Simulations show major forest fires can increase intensity of distant storms

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Differences in (A) moisture, (B) horizontal moisture advection, and (C) wind speed at 850 hPa over the storm periods between Fire1 and NoFire1. The 850-hPa wind vectors in (A) are averaged over the storm periods from Fire1. (D) The 850-hPa wind vectors for the July 29 storm from Fire1, illustrating the westerly and southwesterly winds. The black boxes denote the storm region. Credit: Proceedings of the National Academy of Sciences (2022). DOI: 10.1073/pnas.2207329119

A team of researchers with members from the Pacific Northwest National Laboratory, the University of Oklahoma and the California Institute of Technology has found, via simulation, that major forest fires in western parts of the United States can increase the intensity of thunderstorms hundreds or even thousands of miles downwind. The study is published in Proceedings of the National Academy of Sciences.

Prior research has shown that wildfires or forest fires can have a major impact on local weather systems. Heat and soot can lead to the formation of major thunderstorms. In this new effort, the researchers found evidence of a similar phenomenon involving downwind systems far away from the fire.

To learn more about large-scale weather impacts of forest fires, the researchers pored over weather data for the continental U.S. for the years 2010 to 2020. They looked for major storm events that occurred not long after, or during major fires in the west. The researchers found several examples of major storms breaking out after major fires. But they also note that fire season in the west does not coincide with storm season farther east; thus, the impact of the fires on the storms is difficult to associate.

To gain a better understanding of what may occur during and after a major fire, the researchers turned to an established weather model that allowed for adjusting paraments such as heat and smoke to observe the impacts. The simulation showed that big fires can increase the intensity of storm systems hundreds or even thousands of miles away. The researchers also found that they can contribute to creation of larger hailstones.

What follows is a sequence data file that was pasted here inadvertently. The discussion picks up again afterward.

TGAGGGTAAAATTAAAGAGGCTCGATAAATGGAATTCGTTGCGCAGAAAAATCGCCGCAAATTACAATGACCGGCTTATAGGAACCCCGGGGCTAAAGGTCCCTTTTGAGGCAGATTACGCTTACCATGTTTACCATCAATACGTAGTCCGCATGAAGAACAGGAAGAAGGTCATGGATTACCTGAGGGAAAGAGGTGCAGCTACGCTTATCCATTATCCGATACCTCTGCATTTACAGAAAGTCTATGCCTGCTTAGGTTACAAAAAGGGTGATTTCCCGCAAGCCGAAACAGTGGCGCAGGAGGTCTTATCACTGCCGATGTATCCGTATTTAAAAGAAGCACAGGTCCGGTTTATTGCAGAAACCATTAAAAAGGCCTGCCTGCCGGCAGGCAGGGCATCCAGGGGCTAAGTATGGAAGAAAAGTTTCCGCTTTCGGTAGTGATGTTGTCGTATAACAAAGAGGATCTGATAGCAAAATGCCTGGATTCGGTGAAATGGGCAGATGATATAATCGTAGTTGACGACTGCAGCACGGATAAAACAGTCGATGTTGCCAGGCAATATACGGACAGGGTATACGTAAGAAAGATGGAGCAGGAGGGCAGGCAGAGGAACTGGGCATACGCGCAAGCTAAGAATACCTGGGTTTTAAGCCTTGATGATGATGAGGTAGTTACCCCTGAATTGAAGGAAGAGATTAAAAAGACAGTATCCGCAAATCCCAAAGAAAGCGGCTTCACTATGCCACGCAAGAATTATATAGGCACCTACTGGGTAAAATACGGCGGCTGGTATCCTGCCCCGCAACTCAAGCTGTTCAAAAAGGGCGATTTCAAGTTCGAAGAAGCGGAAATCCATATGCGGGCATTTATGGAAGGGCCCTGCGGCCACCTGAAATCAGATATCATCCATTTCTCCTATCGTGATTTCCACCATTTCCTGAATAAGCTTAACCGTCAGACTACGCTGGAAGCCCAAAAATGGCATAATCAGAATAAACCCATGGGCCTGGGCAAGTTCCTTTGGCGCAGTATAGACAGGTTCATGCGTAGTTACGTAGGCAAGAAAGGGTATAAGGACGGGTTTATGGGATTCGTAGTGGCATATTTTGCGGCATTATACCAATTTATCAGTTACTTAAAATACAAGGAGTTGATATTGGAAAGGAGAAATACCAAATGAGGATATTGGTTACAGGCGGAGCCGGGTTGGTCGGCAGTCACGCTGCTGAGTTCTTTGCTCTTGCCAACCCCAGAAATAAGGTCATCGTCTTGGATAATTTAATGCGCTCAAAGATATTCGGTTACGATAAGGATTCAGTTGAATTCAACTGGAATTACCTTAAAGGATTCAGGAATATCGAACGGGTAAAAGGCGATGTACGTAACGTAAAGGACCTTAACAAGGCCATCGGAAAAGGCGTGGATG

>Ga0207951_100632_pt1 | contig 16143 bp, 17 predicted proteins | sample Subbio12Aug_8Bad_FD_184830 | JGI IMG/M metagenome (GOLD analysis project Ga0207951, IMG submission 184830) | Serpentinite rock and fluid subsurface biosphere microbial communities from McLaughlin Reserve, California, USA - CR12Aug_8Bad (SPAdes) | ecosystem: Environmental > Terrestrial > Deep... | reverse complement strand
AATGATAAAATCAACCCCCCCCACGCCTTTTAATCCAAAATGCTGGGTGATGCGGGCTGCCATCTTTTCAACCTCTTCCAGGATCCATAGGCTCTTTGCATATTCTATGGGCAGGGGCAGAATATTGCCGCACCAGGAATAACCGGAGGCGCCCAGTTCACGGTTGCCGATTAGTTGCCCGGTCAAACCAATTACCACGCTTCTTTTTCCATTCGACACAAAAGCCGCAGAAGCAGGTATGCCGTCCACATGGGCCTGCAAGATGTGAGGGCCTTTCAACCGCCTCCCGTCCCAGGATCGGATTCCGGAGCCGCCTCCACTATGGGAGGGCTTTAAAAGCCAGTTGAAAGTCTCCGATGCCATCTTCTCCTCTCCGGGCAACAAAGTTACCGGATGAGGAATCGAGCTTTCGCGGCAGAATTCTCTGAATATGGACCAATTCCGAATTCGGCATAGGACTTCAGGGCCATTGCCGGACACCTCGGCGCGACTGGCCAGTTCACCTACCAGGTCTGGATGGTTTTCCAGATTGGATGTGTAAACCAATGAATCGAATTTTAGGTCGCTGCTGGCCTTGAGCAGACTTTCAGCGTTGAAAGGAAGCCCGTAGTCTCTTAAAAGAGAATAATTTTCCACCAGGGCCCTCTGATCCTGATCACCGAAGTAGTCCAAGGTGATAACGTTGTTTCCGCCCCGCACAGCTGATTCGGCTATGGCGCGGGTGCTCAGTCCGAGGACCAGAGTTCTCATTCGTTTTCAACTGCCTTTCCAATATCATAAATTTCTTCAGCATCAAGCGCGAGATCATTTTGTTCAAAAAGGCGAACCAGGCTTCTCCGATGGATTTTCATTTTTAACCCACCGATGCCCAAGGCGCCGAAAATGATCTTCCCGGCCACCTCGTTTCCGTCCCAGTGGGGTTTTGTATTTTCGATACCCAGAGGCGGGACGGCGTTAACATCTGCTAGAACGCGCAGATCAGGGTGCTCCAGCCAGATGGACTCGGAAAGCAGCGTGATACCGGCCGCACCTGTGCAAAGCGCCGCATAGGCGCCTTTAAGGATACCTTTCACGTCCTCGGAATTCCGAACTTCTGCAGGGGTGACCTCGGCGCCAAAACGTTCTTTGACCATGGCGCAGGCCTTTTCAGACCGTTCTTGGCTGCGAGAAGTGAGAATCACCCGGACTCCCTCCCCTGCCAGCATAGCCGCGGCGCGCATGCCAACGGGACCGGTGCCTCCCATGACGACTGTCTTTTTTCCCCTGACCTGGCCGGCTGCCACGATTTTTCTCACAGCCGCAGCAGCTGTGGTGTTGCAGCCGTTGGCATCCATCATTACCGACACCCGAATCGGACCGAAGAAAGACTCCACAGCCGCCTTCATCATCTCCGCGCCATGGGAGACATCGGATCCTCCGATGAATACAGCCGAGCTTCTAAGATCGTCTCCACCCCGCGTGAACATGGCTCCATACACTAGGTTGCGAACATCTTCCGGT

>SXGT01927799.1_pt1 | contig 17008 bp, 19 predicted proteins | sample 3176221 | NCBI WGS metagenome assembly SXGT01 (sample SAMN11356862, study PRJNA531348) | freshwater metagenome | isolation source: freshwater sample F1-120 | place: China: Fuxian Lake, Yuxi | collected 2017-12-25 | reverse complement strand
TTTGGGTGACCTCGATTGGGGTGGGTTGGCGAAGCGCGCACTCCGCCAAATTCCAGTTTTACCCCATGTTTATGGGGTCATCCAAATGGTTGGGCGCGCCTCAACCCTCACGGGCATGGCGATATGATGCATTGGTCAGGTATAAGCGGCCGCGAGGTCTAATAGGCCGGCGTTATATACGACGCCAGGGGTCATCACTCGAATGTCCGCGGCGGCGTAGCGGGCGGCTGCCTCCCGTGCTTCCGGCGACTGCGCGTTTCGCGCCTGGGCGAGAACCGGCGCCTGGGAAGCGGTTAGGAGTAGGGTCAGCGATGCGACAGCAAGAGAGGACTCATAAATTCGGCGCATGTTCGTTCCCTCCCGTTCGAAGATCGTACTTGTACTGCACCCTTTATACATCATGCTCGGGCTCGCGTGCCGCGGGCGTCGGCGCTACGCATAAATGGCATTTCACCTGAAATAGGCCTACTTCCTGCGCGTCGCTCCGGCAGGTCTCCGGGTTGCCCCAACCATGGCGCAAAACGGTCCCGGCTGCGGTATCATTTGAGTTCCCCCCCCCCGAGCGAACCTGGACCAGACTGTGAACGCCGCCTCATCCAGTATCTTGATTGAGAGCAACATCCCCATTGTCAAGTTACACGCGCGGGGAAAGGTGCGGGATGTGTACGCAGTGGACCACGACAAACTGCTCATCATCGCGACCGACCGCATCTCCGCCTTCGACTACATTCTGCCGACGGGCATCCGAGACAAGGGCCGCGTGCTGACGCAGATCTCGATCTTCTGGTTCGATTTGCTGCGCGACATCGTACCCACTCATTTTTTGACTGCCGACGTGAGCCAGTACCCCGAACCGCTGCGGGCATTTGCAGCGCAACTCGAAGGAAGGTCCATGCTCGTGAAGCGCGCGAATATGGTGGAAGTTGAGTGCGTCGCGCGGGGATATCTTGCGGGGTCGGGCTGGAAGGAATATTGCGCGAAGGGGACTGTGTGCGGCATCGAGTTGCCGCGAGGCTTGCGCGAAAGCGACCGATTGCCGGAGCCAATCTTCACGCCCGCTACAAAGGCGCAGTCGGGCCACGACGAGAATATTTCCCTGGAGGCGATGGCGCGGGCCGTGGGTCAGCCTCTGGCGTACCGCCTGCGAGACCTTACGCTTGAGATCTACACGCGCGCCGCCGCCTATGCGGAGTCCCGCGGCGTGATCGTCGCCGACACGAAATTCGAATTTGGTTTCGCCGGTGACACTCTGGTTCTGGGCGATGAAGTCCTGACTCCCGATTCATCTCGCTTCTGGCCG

More specifically, the simulations showed that large fires can increase air flowing across the continent, pushing moist air ahead of it. That can lead to increasing storm strength. The simulations also showed that the soot from a big fire can be carried for long distances, contributing to increases in hail size.

The researchers sum up by suggesting that global warming, which is making western parts of the U.S. both hotter and drier, is likely to lead to bigger and stronger storms across the U.S. due in part to the impact of the increase in forest fires.


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More information:
Yuwei Zhang et al, Notable impact of wildfires in the western United States on weather hazards in the central United States, Proceedings of the National Academy of Sciences (2022). DOI: 10.1073/pnas.2207329119

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Simulations show major forest fires can increase intensity of distant storms (2022, October 18)
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